So my challenge to myself and to others is to recapture a bit of the dumb crazy gringo Guatemala magic. I am going to smile, to wave, to greet anybody around me. Why? Because inside me I am consumed with the ever present fact that I have a God who would do anything to be with me (and in fact has already done that). And maybe if people see that on my face, hear that in my voice they might wish to be consumed with that same joy. So if you see me and I am not smiling make sure I am not dying first and then quickly correct my expression. Because I just love to smile…


heh’vel

This last weekend I returned from a mission trip with my students to Guatemala. This was a unique trip as it focused, by design, on experiencing as many different dimensions of missional opportunities as possible with what limited time we had in Guatemala. Little did I know how much this would wreck me; and is still wrecking me. In the short time we were there we participated in relief and mission efforts in a rural community, an inner city ghetto and the infamous Zone 3, the location of the Guatemala City Dump. We saw people who were starving, people who couldn’t rub two Quetzales (1/8 of a US dollar) together and those who rummage through others trash to try to scrape by a living. Those who lived in Paradise would work for sometimes 22 hours a day to earn a little more than a US dollar only to see the crops they spent their day picking (that easily could cure their families malnutrition) shipped overseas.* We saw extreme privilege and extreme poverty shaking hands in a beautiful country and it will not leave me alone.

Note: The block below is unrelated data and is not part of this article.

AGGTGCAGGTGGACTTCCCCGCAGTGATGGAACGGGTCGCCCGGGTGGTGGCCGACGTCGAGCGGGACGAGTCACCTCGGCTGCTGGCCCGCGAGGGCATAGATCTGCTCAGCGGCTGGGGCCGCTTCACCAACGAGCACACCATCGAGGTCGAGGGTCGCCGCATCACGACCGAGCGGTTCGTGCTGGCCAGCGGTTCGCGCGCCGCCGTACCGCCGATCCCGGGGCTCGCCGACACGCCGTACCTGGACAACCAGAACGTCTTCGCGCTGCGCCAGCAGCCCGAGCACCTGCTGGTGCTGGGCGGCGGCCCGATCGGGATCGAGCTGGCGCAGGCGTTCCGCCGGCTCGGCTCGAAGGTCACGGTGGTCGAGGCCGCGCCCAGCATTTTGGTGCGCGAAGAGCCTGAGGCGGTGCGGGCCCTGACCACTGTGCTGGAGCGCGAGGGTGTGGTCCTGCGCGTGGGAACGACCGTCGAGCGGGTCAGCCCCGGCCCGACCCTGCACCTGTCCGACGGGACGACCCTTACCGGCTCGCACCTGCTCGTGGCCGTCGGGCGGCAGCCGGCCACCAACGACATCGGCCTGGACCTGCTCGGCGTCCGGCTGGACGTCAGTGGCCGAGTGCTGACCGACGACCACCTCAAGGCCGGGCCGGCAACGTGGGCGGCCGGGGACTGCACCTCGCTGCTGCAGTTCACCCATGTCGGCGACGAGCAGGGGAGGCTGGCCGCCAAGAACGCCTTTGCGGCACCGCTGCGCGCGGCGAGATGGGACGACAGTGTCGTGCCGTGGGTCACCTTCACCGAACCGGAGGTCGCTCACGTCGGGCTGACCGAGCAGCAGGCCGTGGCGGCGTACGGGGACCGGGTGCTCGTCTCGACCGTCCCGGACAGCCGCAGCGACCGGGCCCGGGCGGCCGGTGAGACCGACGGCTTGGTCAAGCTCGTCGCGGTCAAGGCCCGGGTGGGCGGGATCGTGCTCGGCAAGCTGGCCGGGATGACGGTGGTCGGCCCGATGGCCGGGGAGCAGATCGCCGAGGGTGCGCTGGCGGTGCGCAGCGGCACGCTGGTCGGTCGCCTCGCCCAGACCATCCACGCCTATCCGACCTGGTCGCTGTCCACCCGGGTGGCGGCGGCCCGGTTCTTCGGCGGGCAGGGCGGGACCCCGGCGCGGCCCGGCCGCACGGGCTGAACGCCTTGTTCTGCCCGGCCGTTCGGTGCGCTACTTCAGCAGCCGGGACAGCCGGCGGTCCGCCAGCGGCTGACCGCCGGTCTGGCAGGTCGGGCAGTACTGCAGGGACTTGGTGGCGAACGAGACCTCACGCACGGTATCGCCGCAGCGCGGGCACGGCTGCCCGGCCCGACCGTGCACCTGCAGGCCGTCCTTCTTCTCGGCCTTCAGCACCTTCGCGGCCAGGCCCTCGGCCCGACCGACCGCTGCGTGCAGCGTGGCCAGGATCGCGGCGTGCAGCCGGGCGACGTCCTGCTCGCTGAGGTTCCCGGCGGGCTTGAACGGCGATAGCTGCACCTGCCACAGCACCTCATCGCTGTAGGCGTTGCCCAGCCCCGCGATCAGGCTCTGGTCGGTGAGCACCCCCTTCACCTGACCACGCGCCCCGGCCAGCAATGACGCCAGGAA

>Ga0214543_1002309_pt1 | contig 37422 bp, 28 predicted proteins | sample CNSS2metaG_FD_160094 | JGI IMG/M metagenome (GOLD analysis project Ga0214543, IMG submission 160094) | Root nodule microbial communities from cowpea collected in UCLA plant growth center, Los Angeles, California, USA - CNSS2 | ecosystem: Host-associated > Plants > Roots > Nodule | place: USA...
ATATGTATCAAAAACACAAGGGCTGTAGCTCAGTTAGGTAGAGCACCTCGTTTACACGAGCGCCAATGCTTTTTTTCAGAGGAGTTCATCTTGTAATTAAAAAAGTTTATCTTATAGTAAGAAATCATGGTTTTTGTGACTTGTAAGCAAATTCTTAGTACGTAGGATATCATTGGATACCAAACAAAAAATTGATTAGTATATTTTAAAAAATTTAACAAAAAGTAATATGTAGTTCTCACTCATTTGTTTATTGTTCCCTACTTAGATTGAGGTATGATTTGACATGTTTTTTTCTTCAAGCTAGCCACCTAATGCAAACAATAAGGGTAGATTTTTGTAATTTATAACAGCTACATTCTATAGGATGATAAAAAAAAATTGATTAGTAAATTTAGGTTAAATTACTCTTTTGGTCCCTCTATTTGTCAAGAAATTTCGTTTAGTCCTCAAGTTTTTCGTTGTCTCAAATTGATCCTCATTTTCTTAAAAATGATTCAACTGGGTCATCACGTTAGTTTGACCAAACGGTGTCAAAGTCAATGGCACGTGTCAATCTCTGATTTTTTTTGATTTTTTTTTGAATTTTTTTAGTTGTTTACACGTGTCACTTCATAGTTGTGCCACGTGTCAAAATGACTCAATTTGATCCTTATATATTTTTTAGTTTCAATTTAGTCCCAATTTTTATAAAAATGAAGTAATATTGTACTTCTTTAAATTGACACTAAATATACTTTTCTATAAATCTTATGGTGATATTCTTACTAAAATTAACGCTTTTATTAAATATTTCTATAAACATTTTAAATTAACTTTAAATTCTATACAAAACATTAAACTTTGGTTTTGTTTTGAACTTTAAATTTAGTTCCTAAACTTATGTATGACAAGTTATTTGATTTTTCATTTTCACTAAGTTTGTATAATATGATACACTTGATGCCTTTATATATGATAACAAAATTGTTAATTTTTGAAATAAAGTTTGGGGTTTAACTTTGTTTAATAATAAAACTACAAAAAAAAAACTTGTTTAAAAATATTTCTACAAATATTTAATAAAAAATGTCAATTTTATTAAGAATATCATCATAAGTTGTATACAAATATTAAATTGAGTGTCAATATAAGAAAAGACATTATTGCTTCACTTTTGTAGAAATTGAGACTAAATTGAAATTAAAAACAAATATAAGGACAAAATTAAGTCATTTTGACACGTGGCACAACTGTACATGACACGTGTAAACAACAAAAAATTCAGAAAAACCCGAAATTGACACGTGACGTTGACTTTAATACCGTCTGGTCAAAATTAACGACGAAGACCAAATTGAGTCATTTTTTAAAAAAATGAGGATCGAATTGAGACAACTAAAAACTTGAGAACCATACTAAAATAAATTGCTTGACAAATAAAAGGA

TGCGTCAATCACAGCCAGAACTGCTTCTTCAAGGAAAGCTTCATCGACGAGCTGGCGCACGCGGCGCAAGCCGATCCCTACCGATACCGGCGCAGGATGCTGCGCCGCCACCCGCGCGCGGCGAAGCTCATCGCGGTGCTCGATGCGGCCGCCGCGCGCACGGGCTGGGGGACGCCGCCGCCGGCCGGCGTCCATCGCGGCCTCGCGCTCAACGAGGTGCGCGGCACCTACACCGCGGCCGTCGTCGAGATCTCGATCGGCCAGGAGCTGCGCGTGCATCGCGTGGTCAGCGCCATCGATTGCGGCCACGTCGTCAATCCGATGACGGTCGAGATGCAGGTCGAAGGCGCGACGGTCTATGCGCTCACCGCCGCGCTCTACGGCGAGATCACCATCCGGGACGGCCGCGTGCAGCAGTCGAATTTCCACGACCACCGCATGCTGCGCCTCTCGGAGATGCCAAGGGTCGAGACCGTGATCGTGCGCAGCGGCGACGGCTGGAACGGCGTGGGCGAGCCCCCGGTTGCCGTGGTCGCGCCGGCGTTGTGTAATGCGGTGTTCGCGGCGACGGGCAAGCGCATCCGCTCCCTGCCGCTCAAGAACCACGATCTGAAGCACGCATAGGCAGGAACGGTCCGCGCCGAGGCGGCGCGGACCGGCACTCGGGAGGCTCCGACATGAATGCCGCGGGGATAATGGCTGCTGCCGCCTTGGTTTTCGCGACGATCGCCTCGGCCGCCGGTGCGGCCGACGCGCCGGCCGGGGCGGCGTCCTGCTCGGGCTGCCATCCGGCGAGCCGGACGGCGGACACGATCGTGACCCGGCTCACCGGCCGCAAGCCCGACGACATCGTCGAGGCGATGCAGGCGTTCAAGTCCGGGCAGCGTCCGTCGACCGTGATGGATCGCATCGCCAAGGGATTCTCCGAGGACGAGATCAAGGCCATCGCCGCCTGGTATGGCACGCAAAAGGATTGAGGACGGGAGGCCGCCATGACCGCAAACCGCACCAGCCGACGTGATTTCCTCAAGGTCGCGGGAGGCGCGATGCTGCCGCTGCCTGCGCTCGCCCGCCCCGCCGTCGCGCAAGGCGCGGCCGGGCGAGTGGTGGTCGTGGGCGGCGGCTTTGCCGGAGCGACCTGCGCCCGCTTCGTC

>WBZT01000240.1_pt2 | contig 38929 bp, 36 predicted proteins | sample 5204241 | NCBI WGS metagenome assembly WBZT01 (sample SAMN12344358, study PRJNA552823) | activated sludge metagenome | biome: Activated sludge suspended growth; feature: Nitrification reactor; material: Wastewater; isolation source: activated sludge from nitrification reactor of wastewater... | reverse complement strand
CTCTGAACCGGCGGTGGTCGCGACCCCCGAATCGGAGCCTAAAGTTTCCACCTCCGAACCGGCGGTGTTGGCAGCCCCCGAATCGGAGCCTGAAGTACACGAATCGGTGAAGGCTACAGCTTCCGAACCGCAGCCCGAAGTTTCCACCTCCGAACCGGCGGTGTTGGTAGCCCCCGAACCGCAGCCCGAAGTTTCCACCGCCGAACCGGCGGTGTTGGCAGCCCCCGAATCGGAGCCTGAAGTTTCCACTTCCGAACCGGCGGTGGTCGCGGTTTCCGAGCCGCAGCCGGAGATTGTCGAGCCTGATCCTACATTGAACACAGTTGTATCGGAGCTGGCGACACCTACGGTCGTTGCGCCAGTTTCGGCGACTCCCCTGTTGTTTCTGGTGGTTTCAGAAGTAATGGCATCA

And so now I come back to the US and I realize how lucky I am to have been born here. But I take a look, an honest look at all that surrounds me and I declare it to be “heh’vel”. If this doesn’t sound familiar let me try it this way, ““Meaningless! Meaningless!”says the Teacher. “Utterly meaningless!Everything is meaningless.” – Ecclesiastes 1:2. The Hebrew word for meaningless/vanity is actually the word for breath, smoke, fog, air…I look around me and I see air. Really! If at the end of the day all of this stuff I am accumulating isn’t making a difference in the world for those who so desperately need a difference to be made then it is “heh’vel”. And what do I do with that? I honestly don’t know…